Spavor’s biography on Paektu’s website says he’s been organizing specialized visits to North Korea since 2005. This has included academic trips, media groups and even professional athletes and celebrities.

Most notably, Spavor organized former NBA star Dennis Rodman’s trips to meet the country’s leader, Kim Jong Un, in 2013 and 2014. Spavor’s bio also touts his high-level contacts with government ministries and organizations in the region.

Before this, Spavor studied international relations at the University of Calgary.

What also impressed Driver about Spavor was how he facilitated connections between people at a grassroots level, regardless of what political divisions existed between their home countries. The thought that Spavor could be detained because of his role surprised Driver.

“How does an individual who could not be associated with being a national security threat for anyone, who’s really just about connecting people, be considered a national security threat?” Driver said.

On Friday, U.S. Secretary of State Mike Pompeo called the arrests “unlawful,” also suggesting the U.S. would help work toward their release.

Andrew Jeffrey is a reporter/photographer for StarMetro Calgary. Follow him on Twitter: @andrew_jeffrey


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‘There’s a baby in here’: Couple first to fatal crash site describes rush to save child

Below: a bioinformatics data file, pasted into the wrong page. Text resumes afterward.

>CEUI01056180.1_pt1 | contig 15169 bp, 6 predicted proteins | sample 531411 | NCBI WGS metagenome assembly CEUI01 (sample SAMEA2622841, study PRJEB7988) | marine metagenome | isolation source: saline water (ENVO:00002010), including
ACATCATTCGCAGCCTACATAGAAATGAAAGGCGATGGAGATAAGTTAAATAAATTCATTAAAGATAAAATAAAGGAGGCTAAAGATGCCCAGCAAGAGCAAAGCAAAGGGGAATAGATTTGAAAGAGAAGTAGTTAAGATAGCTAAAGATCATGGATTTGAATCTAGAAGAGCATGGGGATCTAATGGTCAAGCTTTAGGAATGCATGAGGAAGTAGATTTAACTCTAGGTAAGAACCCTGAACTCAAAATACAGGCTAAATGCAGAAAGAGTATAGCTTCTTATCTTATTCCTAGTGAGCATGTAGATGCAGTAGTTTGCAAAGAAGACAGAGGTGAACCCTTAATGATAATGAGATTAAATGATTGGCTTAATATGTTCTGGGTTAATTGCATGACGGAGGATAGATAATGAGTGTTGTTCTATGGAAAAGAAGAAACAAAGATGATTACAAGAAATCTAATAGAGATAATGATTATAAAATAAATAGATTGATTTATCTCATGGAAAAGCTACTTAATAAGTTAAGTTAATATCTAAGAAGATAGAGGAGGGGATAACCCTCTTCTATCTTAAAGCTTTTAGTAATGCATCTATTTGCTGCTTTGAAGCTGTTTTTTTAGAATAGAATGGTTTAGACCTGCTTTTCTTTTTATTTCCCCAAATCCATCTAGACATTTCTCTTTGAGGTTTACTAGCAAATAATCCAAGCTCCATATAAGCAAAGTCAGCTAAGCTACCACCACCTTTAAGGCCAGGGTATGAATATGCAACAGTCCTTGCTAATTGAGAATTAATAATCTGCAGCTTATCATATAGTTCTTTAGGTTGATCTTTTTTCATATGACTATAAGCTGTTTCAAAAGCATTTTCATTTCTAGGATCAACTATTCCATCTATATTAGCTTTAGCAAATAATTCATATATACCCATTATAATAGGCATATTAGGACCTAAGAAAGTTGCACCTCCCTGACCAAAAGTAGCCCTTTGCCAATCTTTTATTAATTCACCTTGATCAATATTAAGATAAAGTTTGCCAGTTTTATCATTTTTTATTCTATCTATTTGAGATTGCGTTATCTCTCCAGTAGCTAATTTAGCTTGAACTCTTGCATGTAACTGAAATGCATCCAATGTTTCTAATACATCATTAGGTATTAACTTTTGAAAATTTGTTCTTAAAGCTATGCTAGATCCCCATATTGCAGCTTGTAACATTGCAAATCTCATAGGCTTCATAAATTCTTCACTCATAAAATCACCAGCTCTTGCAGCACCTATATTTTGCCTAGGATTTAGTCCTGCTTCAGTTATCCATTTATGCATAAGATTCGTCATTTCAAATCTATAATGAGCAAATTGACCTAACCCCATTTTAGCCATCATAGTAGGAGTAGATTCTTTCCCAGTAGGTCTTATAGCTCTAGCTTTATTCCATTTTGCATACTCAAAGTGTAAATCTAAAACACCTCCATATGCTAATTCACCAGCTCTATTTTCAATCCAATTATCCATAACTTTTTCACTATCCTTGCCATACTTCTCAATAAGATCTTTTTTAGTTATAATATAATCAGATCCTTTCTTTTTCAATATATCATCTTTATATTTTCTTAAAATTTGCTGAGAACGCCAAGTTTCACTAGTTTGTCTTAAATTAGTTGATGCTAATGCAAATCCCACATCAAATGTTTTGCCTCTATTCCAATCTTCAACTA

The night was still and dark in the aftermath of the fatal head-on collision. 

Then a baby cried out.

It happened last Monday evening on Highway 1 near Tompkins, Sask. A 66-year-old man, identified later as Rick Rosell from Gull Lake, was driving the wrong way down the highway just before the crash. Police say alcohol is believed to have been a factor. Rosell died at the scene. 

Lorretta Hughes and her daughter-in-law Melanie were in the other vehicle. They had been returning home to Shaunavon. Melanie’s infant son Winston was in the back seat. 

Everybody who was on scene is a hero.–  Peter Cain

Peter Cain and his wife Marlene were not far behind the Hughes’ vehicle and ended up being the first to the scene. Marlene immediately phoned 911 as Peter ran out to assess what had happened. 

Peter couldn’t open any of the doors and wondered how to proceed. Then the uncomfortable silence was interrupted by a child’s wail.

Marlene said she was gobsmacked to see her husband dangling out of the wrecked vehicle’s window.